Last summer, completely out of the blue, I received a LinkedIn request-to-connect, with the above question in the subject heading. This seemed like a question I could help answer, so I accepted the request. And the rest, they say, is history.
Let me explain: mid-career IT professional, profoundly unhappy with job, and yearning to discover something that would help pave the way toward a “true calling.” My client is a delightful, intelligent professional with lots of wonderful technical skill sets, and highly respected. So, you might be thinking, what’s the problem?
Christie Mims, founder of The Revolutionary Club (http://therevolutionaryclub.com), likes to challenge her clients with the question, “what makes you feel strong?” Well, my client didn’t feel strong, even with his strengths. There is a real difference between strong and strength. Asking him what he felt most empowered to do versus his skill sets gave him the permission he needed to explore not only his own personality and work values, but also other related positions in the same industry.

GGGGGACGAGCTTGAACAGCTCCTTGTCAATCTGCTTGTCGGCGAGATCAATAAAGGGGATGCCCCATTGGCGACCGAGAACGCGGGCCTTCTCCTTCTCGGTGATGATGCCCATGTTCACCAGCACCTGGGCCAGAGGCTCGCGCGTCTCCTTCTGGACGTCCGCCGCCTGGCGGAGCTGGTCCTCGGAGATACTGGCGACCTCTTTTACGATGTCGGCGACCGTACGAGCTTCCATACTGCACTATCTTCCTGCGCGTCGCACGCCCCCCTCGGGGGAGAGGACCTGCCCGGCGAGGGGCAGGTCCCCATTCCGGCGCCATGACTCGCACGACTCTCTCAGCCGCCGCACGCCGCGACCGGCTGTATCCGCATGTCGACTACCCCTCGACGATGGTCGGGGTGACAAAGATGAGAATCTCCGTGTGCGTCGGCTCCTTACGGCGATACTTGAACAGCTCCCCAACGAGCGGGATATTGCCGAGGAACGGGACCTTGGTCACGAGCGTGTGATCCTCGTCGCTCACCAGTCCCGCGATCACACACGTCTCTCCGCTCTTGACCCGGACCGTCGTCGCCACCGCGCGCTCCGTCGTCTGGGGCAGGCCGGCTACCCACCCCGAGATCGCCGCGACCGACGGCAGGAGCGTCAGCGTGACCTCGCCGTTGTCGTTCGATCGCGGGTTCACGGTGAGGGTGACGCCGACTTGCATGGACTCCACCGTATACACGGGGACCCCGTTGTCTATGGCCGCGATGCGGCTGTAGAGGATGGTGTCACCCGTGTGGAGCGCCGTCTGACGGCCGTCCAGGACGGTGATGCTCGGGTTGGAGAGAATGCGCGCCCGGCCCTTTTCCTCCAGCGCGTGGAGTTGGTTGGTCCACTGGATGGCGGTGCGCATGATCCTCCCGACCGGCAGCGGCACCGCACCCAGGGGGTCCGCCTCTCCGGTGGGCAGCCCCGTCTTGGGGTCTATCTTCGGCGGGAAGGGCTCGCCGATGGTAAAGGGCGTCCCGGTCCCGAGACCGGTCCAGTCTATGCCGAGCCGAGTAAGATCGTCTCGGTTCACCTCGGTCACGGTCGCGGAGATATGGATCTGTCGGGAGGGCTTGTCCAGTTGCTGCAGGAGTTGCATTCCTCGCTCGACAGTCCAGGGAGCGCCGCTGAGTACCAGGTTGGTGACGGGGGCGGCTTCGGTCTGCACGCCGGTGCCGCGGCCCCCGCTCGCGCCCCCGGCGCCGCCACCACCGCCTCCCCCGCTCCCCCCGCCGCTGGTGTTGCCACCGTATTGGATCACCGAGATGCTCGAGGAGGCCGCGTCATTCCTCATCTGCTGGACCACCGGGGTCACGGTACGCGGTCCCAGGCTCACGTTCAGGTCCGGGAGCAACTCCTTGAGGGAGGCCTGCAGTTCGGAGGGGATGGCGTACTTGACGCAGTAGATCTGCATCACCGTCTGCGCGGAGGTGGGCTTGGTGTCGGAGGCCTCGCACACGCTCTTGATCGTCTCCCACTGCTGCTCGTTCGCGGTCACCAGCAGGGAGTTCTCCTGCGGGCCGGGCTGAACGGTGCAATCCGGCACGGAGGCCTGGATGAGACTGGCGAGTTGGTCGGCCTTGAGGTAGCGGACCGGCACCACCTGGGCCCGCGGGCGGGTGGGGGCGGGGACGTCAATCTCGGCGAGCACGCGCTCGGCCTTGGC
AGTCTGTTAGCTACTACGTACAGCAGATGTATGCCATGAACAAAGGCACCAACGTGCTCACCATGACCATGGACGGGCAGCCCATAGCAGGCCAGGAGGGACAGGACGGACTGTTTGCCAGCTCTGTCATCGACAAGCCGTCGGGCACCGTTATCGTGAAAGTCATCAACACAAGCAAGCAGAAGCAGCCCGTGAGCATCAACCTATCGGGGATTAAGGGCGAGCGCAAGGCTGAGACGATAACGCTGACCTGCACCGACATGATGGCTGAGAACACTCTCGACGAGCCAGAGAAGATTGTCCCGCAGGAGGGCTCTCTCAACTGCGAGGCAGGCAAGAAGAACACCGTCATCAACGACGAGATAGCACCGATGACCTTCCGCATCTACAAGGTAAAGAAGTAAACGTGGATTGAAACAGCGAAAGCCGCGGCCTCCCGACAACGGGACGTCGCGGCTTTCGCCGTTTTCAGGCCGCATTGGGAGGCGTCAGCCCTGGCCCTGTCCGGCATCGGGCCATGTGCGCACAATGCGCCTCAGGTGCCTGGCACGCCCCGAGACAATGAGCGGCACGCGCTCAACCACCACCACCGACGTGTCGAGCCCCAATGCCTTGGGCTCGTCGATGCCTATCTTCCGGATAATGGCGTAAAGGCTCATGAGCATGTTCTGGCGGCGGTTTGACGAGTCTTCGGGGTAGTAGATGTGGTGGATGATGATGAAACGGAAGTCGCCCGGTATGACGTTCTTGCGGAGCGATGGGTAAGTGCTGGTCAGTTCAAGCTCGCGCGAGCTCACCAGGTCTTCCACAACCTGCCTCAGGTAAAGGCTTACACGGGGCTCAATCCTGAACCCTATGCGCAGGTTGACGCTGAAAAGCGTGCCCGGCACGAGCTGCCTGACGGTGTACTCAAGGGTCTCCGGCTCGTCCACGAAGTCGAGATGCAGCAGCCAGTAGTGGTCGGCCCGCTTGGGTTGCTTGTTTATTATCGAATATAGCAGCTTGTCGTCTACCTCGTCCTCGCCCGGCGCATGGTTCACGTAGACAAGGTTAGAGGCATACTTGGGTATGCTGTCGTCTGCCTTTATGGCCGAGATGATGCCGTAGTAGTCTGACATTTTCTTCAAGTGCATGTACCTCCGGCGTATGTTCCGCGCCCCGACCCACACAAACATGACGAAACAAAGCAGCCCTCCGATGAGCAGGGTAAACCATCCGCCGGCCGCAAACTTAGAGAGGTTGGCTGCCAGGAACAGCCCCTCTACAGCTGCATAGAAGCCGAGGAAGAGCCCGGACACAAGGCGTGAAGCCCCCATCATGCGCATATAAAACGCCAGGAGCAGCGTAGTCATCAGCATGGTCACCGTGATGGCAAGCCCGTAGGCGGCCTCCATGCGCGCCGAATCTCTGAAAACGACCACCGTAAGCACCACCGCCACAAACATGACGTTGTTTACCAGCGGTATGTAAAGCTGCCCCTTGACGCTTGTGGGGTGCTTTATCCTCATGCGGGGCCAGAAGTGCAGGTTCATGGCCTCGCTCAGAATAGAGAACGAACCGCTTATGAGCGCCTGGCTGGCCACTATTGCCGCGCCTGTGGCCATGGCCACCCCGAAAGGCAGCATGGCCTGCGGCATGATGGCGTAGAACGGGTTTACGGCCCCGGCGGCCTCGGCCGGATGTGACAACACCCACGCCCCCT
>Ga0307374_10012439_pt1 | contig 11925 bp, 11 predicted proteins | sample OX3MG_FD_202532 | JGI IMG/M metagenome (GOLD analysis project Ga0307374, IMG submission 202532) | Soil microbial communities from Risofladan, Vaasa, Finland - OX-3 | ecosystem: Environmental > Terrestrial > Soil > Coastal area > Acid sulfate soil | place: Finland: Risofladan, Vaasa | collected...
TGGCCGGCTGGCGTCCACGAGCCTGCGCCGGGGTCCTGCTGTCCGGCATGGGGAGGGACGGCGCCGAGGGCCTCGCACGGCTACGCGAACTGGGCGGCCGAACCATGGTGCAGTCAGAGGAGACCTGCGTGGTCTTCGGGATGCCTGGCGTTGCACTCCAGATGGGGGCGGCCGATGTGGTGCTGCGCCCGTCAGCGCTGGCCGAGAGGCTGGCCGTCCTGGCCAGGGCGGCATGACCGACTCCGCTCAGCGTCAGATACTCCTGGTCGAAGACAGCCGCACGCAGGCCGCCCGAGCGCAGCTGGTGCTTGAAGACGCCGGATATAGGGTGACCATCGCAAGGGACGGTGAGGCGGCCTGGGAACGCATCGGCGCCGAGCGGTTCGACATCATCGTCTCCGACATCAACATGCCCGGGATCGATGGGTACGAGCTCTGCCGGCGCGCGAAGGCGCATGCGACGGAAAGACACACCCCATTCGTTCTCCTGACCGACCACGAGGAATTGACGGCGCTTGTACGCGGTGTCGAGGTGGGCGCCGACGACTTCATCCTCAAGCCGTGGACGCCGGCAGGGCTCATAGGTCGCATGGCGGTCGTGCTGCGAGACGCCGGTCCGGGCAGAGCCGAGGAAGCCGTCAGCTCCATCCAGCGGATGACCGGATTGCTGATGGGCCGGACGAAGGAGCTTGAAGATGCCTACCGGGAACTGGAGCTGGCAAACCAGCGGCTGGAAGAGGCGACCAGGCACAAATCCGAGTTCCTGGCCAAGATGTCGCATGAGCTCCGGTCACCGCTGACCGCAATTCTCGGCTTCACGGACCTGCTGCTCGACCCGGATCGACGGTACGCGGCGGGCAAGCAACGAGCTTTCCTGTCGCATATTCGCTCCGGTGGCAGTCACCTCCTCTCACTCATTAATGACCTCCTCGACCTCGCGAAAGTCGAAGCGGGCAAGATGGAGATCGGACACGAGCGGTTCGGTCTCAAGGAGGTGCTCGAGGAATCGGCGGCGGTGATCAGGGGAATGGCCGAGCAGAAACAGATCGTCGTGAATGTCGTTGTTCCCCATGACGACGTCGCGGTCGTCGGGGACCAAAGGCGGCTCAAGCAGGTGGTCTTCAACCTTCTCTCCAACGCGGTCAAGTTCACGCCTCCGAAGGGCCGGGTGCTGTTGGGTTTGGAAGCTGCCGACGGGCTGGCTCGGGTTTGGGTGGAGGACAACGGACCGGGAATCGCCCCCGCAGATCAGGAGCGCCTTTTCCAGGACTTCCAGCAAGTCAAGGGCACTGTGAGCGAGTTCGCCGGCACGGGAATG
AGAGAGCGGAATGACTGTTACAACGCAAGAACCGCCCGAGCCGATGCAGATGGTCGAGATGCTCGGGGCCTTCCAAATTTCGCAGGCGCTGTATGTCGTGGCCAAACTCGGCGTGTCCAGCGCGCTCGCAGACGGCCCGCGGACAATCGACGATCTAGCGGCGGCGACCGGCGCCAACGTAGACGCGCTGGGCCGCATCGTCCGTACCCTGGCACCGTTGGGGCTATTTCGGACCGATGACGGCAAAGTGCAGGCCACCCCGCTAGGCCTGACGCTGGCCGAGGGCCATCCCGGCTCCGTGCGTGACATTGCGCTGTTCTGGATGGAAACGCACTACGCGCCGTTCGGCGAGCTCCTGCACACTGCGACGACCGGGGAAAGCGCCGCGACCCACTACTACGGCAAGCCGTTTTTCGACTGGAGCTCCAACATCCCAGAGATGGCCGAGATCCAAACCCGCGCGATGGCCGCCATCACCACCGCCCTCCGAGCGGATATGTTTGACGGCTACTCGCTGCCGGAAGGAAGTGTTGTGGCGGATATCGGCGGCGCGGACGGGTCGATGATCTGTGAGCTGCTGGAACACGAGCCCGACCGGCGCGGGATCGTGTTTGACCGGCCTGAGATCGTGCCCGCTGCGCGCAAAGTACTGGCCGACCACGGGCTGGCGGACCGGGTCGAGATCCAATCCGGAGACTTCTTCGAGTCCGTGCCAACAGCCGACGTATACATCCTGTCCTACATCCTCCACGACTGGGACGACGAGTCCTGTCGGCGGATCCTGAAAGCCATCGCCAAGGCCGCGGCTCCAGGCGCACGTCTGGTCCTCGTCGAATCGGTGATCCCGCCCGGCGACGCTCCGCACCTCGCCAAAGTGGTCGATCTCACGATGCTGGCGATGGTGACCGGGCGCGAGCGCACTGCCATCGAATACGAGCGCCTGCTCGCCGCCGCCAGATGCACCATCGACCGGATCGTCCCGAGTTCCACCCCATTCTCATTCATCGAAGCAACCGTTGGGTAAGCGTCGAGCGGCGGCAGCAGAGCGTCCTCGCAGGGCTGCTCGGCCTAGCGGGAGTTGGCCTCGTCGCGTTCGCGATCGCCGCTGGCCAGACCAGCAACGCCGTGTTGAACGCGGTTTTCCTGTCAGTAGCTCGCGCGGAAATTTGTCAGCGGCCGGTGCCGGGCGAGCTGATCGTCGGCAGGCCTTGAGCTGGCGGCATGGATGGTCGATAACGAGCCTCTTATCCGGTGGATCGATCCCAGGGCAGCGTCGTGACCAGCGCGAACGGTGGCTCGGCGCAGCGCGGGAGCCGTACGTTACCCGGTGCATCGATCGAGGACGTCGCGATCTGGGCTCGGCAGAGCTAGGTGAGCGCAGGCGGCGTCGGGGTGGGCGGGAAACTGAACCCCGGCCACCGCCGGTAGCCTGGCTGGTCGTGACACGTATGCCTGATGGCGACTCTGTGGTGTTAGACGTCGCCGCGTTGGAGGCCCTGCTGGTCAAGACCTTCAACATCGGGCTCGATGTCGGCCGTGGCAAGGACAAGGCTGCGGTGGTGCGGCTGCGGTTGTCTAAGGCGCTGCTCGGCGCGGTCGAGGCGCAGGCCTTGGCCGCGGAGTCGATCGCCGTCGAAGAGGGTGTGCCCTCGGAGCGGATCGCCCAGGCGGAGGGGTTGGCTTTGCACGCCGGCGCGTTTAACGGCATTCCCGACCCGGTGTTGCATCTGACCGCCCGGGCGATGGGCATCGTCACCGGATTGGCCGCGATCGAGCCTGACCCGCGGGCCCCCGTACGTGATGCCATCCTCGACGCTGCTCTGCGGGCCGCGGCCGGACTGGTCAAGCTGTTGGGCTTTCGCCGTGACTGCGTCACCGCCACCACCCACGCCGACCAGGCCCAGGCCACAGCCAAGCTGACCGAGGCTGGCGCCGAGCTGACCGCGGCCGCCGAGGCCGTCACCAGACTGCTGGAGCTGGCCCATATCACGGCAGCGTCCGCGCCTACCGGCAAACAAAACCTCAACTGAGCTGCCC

We reviewed his MBTI results, and spent considerable time discussing the stereotypical nature of programmers. We also discussed what he needed in order to be happy in both life and work. (Christie Mims said it so eloquently in a recent webinar: “If you don’t live and work your values, you’re living someone else’s”)
While he readily acknowledged his introverted nature, he also told me what he disliked the most was the solitary work, and especially the “unfeeling” nature of programmers- he clearly felt like a ‘fish out of water’. While most introverts don’t lack feeling, what was missing for him was being around feeling people, which translated into helping the front-end user of his work, receiving feedback on his technical work- and thus feeling appreciated, needed, and a part of the team.
Result? Changed roles. Empowered. Strong….and darn close to a ‘true calling.’